The message was dispatched during an especially terrible time in Vicksburg. Grant was unsuccessful in defeating Pemberton's troops on two occasions, so the Union commander instead decided to encircle the city and block the flow of supplies or support.

    Many in the city resorted to eating cats, dogs and leather. Soup was made from wallpaper paste.

    After a six-week siege, Pemberton relented. Vicksburg, so scarred by the experience, refused to celebrate July 4 for the next 80 years.

    So what about the bullet in the bottom of the bottle?

    Wright suspects the messenger was instructed to toss the bottle into the river if Union troops intercepted his passage. The weight of the bullet would have carried the corked bottle to the bottom, she said.

    For Pemberton, the bottle is symbolic of his lost cause: the bad news never made it to him.

    The Confederate messenger probably arrived to the river's edge and saw a U.S. flag flying over the city.

    "He figured out what was going on and said, 'Well, this is pointless,' and turned back," Wright said.
     

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  2. comiso90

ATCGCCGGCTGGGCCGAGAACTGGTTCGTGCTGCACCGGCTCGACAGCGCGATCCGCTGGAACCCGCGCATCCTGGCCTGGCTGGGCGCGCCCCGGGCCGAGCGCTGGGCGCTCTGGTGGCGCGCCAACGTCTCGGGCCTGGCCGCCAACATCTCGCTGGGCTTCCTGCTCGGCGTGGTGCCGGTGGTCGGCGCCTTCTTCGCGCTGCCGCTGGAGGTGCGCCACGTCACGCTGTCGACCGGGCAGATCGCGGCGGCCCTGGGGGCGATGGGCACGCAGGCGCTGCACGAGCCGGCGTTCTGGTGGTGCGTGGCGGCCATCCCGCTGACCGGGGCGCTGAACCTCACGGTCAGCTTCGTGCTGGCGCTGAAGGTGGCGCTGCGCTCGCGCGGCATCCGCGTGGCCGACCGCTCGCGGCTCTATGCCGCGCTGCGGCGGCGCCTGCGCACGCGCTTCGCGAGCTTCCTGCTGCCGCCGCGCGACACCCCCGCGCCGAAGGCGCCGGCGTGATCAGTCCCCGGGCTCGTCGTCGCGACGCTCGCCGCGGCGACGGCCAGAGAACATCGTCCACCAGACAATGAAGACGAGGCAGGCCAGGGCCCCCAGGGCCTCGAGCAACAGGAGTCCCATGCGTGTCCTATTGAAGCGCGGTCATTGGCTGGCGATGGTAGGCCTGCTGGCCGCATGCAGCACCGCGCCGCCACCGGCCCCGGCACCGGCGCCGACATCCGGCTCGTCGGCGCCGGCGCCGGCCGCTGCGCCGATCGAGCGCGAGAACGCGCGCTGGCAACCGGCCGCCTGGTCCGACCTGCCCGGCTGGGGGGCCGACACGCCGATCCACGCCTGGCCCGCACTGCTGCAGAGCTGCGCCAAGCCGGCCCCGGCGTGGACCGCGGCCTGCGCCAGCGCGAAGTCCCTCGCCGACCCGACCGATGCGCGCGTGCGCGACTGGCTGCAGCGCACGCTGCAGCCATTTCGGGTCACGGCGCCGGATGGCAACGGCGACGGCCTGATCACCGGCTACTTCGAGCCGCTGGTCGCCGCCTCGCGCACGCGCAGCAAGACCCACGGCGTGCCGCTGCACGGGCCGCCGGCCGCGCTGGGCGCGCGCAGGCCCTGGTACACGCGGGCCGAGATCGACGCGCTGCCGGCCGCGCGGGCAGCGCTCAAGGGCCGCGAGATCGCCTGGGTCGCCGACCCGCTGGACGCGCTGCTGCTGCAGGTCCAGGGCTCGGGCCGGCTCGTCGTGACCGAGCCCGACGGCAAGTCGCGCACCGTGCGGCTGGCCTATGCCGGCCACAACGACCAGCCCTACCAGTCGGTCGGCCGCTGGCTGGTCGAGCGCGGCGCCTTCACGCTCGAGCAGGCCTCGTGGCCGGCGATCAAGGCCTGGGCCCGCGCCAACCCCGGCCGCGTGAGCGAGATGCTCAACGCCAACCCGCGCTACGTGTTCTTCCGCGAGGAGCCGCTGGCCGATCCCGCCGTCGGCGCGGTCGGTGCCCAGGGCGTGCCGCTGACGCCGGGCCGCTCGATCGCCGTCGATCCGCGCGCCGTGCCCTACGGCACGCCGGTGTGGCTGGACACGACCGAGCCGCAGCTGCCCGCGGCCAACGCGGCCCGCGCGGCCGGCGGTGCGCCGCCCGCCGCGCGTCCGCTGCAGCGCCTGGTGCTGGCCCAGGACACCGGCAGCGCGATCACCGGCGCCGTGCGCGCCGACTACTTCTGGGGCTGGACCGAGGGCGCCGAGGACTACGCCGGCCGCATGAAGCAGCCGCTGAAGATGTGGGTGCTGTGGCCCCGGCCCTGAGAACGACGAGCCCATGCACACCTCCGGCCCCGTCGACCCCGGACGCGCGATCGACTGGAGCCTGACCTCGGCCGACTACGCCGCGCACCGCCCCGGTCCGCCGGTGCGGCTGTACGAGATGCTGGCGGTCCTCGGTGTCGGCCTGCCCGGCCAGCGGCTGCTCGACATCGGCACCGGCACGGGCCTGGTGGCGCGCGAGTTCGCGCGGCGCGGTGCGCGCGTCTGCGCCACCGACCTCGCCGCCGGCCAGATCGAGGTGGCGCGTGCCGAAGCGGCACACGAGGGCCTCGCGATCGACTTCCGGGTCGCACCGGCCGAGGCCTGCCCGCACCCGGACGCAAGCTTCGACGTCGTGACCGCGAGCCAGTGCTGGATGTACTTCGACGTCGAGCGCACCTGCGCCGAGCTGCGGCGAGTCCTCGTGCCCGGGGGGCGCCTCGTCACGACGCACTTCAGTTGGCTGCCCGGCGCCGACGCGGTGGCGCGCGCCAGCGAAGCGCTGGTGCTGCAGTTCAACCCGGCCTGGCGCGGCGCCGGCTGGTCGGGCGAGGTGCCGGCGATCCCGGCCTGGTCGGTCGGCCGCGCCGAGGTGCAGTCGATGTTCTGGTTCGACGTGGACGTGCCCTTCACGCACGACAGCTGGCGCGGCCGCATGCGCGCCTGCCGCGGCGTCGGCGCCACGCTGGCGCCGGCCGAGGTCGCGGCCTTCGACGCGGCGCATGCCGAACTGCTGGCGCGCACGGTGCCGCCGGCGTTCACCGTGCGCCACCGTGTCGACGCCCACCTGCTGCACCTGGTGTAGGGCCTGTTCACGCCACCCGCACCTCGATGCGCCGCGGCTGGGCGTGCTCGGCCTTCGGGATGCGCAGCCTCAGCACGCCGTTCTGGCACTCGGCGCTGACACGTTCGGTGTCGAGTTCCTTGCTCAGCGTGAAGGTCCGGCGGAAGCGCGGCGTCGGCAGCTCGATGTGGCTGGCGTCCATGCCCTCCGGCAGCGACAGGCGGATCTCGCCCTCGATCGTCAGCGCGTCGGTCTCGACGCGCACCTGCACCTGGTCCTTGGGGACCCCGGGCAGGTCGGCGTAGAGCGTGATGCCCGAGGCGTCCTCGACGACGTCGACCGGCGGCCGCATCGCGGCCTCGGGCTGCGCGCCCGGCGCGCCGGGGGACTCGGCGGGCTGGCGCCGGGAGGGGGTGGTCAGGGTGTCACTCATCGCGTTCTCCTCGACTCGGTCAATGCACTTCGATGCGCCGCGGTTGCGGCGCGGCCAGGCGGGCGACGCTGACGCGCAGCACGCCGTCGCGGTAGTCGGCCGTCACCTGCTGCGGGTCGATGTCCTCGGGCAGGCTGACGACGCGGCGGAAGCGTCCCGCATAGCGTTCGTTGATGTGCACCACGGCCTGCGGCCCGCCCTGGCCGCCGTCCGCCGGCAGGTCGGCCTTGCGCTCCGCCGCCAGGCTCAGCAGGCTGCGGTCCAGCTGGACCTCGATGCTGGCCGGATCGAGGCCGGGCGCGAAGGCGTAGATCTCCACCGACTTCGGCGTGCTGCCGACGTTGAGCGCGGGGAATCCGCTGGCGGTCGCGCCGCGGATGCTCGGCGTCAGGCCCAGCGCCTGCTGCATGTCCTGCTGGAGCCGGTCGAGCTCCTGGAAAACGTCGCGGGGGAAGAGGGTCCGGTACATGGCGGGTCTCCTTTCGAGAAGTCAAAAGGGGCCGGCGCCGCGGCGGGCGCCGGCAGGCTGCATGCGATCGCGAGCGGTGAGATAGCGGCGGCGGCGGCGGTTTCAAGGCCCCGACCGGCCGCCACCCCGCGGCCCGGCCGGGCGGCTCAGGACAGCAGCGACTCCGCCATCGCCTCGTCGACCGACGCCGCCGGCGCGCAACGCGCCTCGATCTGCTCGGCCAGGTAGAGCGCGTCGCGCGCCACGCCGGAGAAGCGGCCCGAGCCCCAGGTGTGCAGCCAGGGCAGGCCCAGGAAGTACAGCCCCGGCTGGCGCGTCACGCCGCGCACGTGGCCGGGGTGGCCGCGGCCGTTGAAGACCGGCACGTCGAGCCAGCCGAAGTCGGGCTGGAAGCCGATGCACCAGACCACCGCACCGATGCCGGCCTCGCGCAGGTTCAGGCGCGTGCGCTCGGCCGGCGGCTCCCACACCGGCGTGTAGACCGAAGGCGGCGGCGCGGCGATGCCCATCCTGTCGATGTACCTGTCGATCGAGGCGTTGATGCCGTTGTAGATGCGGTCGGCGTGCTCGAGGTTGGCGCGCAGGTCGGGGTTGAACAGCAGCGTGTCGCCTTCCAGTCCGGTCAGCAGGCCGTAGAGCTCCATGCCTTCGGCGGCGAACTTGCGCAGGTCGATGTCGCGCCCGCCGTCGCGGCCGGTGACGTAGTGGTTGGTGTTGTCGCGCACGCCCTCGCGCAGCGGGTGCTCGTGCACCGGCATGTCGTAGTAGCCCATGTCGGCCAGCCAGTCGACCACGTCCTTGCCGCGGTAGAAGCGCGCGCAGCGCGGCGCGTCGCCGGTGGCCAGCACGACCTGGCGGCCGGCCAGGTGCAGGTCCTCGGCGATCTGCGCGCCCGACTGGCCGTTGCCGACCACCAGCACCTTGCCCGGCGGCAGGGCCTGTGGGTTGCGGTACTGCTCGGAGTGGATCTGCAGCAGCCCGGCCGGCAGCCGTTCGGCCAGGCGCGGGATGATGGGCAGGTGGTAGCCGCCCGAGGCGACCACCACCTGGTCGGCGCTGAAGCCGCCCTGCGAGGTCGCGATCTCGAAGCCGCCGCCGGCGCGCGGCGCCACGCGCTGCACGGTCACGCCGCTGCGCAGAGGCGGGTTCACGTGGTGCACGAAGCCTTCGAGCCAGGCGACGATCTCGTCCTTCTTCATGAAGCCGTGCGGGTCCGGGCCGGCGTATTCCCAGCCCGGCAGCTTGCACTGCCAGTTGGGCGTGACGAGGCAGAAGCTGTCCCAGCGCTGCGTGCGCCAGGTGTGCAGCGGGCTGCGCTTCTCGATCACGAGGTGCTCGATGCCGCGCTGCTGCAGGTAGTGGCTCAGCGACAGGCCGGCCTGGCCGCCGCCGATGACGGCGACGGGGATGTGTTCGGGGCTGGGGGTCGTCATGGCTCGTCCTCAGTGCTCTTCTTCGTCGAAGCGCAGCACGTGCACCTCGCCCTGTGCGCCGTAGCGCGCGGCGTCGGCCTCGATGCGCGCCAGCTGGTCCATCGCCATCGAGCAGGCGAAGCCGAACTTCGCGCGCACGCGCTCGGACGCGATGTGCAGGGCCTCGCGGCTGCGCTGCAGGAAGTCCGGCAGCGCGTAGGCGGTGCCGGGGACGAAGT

comiso90 Active Member

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    I almost posted this too. I didnt know Vicksburg didnt celebrate the 4th of July fo 80 yrs
     
  3. Aaron Brooks Wolters

    Aaron Brooks Wolters Well-Known Member

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    Very interesting Syscom. Thank you for posting.
     
  4. syscom3

    syscom3 Pacific Historian

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    Sore losers!

    :lol:
     
  5. davparlr

    davparlr Well-Known Member

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    thoughtless and uncompassionate comment
     
  6. syscom3

    syscom3 Pacific Historian

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    Lighten up.

    :lol:
     
  7. vikingBerserker

    vikingBerserker Well-Known Member

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    That's pretty fascinating.
     
  8. davparlr

    davparlr Well-Known Member

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    Nothing in that event earned any laughter by anyone. Women and children were starving to death in caves. Sieges, be it Vicksburg, Stalingrad, Leningrad, or Moscow, were brutal on the inhabitants and leave a devastating impact on those who are caught, especially civilians. To me, finding reactions to a siege funny is strange.